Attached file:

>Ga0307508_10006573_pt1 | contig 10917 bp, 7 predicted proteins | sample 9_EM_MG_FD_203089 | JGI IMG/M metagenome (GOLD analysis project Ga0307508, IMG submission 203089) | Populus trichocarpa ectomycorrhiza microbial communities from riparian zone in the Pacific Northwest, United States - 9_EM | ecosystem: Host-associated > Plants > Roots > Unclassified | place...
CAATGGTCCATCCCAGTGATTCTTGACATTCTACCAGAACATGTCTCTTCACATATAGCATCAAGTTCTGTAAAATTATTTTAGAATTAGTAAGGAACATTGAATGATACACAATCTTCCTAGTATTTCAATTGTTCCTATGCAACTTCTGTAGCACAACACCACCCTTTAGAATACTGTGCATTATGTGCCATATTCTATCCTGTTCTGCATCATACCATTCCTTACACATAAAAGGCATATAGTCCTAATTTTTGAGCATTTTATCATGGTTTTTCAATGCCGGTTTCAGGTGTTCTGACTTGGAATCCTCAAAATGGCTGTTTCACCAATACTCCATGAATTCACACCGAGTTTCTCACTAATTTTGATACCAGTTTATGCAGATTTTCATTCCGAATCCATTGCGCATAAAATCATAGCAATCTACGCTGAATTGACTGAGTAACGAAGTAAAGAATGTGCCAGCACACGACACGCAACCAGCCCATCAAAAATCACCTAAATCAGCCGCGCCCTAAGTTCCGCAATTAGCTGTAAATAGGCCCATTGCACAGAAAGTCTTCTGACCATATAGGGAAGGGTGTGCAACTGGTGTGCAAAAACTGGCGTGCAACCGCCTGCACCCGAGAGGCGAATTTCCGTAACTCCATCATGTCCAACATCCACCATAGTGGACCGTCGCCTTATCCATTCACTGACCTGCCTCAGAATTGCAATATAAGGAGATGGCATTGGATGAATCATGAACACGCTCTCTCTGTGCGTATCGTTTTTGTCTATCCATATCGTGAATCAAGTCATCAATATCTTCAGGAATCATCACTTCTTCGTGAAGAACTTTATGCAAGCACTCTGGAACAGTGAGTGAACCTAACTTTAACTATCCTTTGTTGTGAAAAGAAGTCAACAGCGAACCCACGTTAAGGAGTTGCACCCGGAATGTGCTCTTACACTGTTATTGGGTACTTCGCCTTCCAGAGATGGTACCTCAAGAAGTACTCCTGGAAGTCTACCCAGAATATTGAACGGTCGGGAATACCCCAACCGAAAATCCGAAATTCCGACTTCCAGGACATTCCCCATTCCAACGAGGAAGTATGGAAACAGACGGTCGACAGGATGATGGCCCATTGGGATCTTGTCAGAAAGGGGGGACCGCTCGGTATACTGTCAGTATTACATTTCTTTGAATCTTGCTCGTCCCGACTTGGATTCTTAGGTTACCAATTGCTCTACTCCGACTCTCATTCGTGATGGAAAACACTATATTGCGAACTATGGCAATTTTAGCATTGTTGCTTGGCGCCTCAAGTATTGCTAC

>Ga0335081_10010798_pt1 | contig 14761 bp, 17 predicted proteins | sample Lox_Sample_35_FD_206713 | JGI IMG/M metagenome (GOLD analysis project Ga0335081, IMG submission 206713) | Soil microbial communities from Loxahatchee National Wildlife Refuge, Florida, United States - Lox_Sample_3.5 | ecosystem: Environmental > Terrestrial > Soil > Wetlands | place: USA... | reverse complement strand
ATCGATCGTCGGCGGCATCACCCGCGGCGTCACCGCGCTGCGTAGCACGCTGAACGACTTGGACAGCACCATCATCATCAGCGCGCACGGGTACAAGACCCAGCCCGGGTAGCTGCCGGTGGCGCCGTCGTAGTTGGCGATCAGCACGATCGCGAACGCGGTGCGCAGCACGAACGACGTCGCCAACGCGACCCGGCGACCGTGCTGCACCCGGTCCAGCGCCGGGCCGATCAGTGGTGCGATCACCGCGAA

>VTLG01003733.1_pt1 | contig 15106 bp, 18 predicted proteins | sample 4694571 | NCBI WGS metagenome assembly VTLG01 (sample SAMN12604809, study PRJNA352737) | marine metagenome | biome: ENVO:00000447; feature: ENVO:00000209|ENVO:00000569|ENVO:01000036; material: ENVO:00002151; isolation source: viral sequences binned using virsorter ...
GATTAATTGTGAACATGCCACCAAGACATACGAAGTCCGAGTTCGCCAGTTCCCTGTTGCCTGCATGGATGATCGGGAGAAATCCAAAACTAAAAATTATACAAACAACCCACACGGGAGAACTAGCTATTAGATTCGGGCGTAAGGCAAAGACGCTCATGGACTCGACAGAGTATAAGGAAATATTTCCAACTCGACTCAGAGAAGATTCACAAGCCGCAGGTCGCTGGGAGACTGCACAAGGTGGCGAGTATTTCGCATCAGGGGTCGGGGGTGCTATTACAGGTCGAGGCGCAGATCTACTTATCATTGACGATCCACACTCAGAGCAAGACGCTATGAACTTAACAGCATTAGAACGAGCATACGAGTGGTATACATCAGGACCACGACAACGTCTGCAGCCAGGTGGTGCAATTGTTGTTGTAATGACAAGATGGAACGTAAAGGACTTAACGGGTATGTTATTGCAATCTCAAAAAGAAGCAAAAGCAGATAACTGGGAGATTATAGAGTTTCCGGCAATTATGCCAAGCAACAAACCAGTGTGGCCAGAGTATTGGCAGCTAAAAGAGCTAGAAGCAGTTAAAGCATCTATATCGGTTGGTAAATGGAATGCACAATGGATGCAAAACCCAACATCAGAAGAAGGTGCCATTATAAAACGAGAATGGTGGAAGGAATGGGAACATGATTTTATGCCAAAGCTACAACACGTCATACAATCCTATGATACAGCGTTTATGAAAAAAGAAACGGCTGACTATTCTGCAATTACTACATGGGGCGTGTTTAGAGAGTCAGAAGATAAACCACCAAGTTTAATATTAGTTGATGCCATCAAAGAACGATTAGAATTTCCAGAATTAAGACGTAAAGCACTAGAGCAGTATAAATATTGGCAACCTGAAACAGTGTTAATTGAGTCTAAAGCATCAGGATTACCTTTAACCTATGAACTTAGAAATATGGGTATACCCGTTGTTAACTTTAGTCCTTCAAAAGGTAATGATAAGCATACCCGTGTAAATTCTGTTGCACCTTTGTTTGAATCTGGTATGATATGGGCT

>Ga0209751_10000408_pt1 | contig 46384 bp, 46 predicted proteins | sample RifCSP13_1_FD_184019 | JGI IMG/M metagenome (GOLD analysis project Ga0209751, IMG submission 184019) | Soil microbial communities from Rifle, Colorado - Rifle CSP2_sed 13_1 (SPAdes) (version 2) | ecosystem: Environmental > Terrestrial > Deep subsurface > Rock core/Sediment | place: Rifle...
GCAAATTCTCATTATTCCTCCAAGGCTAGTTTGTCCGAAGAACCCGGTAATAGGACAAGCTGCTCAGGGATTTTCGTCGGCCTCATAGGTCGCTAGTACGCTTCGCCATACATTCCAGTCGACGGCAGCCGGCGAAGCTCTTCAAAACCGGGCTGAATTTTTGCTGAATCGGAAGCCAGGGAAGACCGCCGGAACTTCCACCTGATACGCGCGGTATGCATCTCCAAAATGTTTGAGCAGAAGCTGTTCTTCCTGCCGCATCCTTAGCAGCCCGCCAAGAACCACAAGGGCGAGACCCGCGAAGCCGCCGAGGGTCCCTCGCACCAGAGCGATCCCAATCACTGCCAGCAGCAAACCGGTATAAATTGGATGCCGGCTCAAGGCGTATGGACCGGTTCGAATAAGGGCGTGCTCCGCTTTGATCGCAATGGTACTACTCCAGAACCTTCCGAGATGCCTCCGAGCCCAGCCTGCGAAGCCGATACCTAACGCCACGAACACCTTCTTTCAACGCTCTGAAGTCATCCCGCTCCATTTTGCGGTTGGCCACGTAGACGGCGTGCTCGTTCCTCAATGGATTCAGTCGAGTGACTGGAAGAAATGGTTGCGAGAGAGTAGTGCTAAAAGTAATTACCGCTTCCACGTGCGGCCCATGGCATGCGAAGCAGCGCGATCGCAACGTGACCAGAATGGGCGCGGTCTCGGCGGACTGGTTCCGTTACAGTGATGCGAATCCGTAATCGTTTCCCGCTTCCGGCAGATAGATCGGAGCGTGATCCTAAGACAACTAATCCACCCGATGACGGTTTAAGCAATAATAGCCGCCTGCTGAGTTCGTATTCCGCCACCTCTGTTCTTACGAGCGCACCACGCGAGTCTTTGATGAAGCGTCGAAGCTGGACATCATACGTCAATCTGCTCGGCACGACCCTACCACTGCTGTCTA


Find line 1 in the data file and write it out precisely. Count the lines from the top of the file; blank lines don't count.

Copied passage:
>Ga0307508_10006573_pt1 | contig 10917 bp, 7 predicted proteins | sample 9_EM_MG_FD_203089 | JGI IMG/M metagenome (GOLD analysis project Ga0307508, IMG submission 203089) | Populus trichocarpa ectomycorrhiza microbial communities from riparian zone in the Pacific Northwest, United States - 9_EM | ecosystem: Host-associated > Plants > Roots > Unclassified | place...